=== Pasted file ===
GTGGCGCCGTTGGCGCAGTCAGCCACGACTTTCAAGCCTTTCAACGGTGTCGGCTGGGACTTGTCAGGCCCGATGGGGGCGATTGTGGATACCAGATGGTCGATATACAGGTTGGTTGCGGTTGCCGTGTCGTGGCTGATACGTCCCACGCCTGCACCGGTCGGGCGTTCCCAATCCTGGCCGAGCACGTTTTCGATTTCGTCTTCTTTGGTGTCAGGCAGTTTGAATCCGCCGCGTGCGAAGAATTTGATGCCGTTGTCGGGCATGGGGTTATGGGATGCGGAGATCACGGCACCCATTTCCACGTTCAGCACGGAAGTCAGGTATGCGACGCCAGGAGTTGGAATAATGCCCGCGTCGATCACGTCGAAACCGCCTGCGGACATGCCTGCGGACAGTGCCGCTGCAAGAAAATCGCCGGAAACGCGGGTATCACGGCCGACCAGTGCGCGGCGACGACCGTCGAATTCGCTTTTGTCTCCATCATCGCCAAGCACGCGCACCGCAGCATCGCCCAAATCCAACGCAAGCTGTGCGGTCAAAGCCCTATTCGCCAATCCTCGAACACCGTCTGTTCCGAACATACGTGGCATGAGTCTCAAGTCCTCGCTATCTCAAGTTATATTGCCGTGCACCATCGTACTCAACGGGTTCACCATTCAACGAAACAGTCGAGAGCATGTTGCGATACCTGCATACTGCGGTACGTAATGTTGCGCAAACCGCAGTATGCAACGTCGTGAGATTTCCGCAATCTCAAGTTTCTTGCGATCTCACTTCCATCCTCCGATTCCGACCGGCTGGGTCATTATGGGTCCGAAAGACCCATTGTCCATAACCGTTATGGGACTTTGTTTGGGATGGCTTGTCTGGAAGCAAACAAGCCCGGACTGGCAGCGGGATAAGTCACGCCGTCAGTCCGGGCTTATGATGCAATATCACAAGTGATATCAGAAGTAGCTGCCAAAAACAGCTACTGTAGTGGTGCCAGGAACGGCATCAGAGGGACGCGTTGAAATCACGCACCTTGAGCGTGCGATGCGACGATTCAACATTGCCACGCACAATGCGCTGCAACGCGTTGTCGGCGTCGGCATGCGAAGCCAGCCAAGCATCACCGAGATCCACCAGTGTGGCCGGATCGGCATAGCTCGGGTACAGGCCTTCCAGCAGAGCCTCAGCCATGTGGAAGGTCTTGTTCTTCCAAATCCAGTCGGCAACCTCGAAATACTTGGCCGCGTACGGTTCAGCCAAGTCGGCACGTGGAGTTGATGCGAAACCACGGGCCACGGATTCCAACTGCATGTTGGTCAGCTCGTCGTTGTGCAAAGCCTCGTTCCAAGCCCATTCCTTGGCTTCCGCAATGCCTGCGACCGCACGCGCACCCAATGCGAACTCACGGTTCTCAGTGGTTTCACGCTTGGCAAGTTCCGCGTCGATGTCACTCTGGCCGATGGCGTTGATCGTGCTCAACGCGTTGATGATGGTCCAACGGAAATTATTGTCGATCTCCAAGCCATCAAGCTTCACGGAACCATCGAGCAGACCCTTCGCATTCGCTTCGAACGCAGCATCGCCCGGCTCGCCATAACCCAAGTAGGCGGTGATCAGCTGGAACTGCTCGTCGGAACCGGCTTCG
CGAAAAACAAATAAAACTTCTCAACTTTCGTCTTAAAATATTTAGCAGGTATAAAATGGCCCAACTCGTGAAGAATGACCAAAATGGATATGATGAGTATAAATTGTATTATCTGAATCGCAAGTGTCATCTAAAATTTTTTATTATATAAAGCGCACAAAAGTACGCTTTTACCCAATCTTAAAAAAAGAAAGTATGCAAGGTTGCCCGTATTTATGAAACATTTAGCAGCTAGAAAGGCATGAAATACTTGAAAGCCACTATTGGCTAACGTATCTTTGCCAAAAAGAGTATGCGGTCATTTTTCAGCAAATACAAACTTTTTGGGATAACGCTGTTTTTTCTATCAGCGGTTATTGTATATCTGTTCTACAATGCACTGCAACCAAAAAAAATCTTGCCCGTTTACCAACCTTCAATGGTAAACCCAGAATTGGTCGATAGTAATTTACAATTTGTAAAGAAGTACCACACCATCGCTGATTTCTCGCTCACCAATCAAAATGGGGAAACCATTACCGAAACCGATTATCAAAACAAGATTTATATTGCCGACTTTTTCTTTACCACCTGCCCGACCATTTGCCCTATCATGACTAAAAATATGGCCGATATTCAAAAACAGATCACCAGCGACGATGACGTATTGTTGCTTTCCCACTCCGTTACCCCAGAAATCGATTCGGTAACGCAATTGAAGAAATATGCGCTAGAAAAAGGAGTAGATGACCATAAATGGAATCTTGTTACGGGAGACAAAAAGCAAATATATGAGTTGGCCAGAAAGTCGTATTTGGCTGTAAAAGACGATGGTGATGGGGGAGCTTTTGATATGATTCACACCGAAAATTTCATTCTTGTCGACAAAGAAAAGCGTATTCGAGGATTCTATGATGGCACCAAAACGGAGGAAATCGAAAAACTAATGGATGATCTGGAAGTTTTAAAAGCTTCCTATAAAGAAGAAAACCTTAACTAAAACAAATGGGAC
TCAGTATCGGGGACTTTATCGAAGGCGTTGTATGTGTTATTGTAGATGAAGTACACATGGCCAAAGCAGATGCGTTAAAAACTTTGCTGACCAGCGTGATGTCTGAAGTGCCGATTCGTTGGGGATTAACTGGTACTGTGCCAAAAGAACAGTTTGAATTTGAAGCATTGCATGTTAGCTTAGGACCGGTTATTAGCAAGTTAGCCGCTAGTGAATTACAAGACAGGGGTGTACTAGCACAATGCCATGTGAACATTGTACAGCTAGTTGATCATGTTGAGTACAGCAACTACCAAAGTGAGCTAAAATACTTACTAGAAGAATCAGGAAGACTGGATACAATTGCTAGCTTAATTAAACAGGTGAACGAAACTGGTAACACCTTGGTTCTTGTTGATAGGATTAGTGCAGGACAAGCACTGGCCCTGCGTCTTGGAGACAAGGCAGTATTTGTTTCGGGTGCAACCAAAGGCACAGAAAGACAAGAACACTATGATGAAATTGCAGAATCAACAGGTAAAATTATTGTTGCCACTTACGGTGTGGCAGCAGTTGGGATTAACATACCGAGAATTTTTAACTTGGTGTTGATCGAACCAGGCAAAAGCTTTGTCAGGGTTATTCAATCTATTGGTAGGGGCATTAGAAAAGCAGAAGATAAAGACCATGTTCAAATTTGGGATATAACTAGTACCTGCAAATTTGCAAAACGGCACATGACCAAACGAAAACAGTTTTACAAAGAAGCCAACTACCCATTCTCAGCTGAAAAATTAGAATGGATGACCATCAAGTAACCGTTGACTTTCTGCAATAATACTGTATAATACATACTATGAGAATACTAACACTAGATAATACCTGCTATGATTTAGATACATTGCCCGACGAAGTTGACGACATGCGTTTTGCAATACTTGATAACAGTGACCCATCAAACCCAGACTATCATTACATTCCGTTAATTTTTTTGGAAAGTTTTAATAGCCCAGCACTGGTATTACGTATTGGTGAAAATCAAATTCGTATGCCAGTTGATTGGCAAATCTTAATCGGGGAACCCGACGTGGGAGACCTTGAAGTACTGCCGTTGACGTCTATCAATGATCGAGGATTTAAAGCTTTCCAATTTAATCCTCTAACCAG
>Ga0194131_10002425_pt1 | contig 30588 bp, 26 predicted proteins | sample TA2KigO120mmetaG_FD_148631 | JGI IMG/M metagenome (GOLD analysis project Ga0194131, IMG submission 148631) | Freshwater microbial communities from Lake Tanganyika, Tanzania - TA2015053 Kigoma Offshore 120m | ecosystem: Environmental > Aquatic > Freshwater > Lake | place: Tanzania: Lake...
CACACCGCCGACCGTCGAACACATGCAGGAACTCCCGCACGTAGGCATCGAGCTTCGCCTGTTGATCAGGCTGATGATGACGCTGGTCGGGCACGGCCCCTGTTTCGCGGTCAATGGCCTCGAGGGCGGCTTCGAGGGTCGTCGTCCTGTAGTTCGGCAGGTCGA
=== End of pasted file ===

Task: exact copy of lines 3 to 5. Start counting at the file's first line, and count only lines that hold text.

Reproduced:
TCAGTATCGGGGACTTTATCGAAGGCGTTGTATGTGTTATTGTAGATGAAGTACACATGGCCAAAGCAGATGCGTTAAAAACTTTGCTGACCAGCGTGATGTCTGAAGTGCCGATTCGTTGGGGATTAACTGGTACTGTGCCAAAAGAACAGTTTGAATTTGAAGCATTGCATGTTAGCTTAGGACCGGTTATTAGCAAGTTAGCCGCTAGTGAATTACAAGACAGGGGTGTACTAGCACAATGCCATGTGAACATTGTACAGCTAGTTGATCATGTTGAGTACAGCAACTACCAAAGTGAGCTAAAATACTTACTAGAAGAATCAGGAAGACTGGATACAATTGCTAGCTTAATTAAACAGGTGAACGAAACTGGTAACACCTTGGTTCTTGTTGATAGGATTAGTGCAGGACAAGCACTGGCCCTGCGTCTTGGAGACAAGGCAGTATTTGTTTCGGGTGCAACCAAAGGCACAGAAAGACAAGAACACTATGATGAAATTGCAGAATCAACAGGTAAAATTATTGTTGCCACTTACGGTGTGGCAGCAGTTGGGATTAACATACCGAGAATTTTTAACTTGGTGTTGATCGAACCAGGCAAAAGCTTTGTCAGGGTTATTCAATCTATTGGTAGGGGCATTAGAAAAGCAGAAGATAAAGACCATGTTCAAATTTGGGATATAACTAGTACCTGCAAATTTGCAAAACGGCACATGACCAAACGAAAACAGTTTTACAAAGAAGCCAACTACCCATTCTCAGCTGAAAAATTAGAATGGATGACCATCAAGTAACCGTTGACTTTCTGCAATAATACTGTATAATACATACTATGAGAATACTAACACTAGATAATACCTGCTATGATTTAGATACATTGCCCGACGAAGTTGACGACATGCGTTTTGCAATACTTGATAACAGTGACCCATCAAACCCAGACTATCATTACATTCCGTTAATTTTTTTGGAAAGTTTTAATAGCCCAGCACTGGTATTACGTATTGGTGAAAATCAAATTCGTATGCCAGTTGATTGGCAAATCTTAATCGGGGAACCCGACGTGGGAGACCTTGAAGTACTGCCGTTGACGTCTATCAATGATCGAGGATTTAAAGCTTTCCAATTTAATCCTCTAACCAG
>Ga0194131_10002425_pt1 | contig 30588 bp, 26 predicted proteins | sample TA2KigO120mmetaG_FD_148631 | JGI IMG/M metagenome (GOLD analysis project Ga0194131, IMG submission 148631) | Freshwater microbial communities from Lake Tanganyika, Tanzania - TA2015053 Kigoma Offshore 120m | ecosystem: Environmental > Aquatic > Freshwater > Lake | place: Tanzania: Lake...
CACACCGCCGACCGTCGAACACATGCAGGAACTCCCGCACGTAGGCATCGAGCTTCGCCTGTTGATCAGGCTGATGATGACGCTGGTCGGGCACGGCCCCTGTTTCGCGGTCAATGGCCTCGAGGGCGGCTTCGAGGGTCGTCGTCCTGTAGTTCGGCAGGTCGA